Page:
With that mad-man Daedalus as father
I would rather not have been his Icarus.
He’d say, ‘Keep your wings up; keep them up!
Keep your legs stiff;
When you’re into the wind
keep an eye on the waves.’
But I, after just one practice session
should have shrugged them from me, these advisories, these parental admonitions.
Like an ostrich, the visual aspects of practicality
would have dragged them clattering
across that drear bedraggled landscape, past that wet-land interface,
in between the free-sea and the free-sky, and those castles,
those futuristic artifacts my father had actuated.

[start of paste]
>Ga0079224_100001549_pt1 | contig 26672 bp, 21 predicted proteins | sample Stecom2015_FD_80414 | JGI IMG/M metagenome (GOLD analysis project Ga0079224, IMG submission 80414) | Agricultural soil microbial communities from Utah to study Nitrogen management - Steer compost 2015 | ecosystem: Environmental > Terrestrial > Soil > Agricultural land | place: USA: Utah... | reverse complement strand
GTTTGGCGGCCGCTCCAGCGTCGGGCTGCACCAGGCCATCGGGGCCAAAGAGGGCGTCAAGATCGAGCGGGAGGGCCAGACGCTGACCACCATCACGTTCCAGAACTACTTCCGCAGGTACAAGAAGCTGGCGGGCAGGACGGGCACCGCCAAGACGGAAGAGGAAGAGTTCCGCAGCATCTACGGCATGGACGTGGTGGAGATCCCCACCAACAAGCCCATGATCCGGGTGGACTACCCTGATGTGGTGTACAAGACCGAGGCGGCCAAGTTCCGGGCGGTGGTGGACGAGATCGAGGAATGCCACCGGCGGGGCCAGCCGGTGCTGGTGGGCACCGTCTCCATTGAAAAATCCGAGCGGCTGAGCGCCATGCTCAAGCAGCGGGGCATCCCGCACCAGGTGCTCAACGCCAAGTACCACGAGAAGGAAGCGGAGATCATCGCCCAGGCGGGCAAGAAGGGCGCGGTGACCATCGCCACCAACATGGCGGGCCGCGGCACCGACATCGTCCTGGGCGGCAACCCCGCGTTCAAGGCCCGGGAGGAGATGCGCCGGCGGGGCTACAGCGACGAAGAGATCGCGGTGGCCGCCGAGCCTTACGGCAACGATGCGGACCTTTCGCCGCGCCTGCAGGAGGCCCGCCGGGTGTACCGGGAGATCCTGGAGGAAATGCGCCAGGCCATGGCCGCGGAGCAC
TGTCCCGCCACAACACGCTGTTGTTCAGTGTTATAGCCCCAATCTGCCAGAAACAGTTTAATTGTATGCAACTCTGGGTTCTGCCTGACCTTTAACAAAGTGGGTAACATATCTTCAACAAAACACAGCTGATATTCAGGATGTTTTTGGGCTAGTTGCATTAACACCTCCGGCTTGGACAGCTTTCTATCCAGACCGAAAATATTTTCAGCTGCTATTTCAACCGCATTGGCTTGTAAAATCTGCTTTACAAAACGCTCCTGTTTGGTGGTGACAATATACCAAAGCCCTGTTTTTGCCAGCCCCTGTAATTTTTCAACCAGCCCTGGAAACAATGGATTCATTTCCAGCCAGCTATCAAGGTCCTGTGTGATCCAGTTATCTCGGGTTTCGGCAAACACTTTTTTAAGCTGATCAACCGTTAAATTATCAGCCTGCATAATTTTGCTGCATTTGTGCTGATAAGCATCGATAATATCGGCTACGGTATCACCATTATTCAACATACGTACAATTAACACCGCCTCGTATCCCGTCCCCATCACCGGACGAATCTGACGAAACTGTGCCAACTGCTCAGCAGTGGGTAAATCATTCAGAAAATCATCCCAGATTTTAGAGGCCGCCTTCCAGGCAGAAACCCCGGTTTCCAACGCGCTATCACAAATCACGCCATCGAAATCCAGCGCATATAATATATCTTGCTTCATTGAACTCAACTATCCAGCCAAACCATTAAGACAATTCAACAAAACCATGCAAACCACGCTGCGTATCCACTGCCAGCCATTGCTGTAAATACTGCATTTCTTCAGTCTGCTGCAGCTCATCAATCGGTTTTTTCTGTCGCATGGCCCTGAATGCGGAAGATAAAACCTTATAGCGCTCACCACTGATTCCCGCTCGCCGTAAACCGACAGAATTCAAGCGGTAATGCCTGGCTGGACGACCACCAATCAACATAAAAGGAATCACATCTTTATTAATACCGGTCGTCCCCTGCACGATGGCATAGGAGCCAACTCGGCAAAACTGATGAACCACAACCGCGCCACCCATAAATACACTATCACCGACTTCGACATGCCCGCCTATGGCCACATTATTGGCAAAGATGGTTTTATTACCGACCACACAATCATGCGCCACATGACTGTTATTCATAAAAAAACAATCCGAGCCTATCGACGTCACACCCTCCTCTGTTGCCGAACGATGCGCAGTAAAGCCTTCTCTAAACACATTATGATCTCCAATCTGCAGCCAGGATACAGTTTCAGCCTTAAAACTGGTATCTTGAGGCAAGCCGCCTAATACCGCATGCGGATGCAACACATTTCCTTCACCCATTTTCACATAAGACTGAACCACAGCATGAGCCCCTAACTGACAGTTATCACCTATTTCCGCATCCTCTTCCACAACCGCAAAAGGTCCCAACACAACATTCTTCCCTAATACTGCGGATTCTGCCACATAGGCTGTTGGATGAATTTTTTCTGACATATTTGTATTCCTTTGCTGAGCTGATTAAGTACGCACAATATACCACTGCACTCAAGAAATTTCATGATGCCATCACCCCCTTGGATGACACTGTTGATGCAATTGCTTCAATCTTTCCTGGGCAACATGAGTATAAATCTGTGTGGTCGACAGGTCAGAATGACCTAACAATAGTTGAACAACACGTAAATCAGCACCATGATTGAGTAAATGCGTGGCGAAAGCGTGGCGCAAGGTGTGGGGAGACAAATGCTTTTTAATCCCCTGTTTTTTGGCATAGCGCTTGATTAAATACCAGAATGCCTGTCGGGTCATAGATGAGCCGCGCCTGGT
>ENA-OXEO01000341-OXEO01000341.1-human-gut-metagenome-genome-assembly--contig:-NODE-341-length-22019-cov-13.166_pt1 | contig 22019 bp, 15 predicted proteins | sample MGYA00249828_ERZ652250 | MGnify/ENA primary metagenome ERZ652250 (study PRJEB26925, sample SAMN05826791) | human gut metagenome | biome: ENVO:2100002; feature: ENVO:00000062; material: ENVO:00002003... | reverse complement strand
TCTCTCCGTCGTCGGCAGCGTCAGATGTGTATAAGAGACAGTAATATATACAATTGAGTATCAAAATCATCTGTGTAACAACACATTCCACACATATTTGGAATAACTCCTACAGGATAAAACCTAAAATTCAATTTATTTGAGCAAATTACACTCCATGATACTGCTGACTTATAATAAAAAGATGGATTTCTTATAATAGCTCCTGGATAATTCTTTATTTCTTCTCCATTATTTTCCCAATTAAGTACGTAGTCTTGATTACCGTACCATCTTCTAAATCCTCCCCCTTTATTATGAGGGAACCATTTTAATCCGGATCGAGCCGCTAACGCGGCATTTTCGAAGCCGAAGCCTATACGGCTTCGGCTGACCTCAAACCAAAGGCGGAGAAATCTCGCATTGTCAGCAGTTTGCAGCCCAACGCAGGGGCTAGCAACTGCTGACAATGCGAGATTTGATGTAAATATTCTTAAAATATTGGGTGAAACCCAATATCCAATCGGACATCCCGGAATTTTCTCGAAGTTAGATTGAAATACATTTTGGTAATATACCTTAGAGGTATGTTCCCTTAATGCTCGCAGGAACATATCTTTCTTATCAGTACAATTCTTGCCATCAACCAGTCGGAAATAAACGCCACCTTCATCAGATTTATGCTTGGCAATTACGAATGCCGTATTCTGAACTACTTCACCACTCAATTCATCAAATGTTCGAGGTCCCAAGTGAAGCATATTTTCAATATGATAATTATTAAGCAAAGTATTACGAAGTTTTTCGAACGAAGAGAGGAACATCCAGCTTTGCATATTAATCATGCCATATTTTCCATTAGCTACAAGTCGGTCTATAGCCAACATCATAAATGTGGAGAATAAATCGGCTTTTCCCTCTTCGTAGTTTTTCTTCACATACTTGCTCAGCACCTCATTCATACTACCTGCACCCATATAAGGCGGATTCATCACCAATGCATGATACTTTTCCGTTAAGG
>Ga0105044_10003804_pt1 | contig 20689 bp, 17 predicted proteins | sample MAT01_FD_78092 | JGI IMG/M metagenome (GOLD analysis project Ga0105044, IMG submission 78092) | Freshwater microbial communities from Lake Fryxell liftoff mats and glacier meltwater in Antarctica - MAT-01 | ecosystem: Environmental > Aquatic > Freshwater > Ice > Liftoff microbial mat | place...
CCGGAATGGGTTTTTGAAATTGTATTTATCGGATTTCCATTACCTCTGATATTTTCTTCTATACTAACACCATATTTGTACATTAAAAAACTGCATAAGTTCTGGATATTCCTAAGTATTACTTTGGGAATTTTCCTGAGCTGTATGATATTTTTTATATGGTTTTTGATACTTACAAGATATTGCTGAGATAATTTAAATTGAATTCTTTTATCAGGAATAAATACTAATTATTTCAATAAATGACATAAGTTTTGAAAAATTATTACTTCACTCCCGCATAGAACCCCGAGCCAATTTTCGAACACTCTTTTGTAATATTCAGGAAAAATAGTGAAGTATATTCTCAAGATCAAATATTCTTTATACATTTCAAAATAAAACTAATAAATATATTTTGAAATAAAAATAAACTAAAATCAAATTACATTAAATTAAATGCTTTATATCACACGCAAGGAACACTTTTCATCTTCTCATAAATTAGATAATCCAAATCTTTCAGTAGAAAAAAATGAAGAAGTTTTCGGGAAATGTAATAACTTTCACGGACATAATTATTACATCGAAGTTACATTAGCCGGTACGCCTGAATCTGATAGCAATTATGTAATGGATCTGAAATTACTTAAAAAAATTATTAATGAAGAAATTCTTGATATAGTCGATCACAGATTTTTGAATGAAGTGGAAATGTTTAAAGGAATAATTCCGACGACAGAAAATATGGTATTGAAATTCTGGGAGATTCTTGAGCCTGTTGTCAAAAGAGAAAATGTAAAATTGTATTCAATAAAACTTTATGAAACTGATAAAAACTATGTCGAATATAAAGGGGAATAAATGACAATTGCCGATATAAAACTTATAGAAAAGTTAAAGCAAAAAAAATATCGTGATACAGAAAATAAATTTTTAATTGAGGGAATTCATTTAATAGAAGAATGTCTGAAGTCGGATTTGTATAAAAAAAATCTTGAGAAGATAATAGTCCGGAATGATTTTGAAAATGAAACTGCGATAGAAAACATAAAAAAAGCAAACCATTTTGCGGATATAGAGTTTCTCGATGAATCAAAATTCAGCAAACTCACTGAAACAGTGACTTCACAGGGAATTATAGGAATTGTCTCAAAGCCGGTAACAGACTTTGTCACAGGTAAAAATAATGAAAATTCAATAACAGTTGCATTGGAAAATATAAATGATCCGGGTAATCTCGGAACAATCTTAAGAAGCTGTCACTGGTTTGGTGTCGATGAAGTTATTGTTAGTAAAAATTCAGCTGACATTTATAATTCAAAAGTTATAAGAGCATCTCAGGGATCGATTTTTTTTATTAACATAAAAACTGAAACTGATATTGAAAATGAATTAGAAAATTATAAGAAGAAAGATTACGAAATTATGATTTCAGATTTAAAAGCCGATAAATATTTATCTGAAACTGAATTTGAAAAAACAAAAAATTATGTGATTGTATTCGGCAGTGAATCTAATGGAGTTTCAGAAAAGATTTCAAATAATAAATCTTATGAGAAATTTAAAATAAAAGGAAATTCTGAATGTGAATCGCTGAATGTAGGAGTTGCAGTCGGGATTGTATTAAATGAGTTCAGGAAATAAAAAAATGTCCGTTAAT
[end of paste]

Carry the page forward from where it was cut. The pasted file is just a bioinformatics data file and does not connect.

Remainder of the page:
Well, I don’t care. Down with opinion!
Down with posterity! Mine is the way
wherein a mere glance is quite adequate,
where cultivation of one’s
garden is sufficient unto itself for satisfaction.
And my eyes: My eyes water to a world
he could never have known to have envied.
No! Not for even one of his architectural
masterpieces; nor for the Labyrinthian
complexity of his mind and his machinery.
In this case, father is not son; son is not father.
So now I wait for him to tell me:
We have practiced enough;
the “Real World” out there is waiting.
And I can see his face (when I say)
my answer is final: No; most definitively, no!
Between despair and bewilderment
is an incongruity: a juxtaposition
of expressions: Is it anxiety or relief?
What does it matter?
There’s no genetic predisposition for me to anticipate.
He has not passed “this disease” to his children.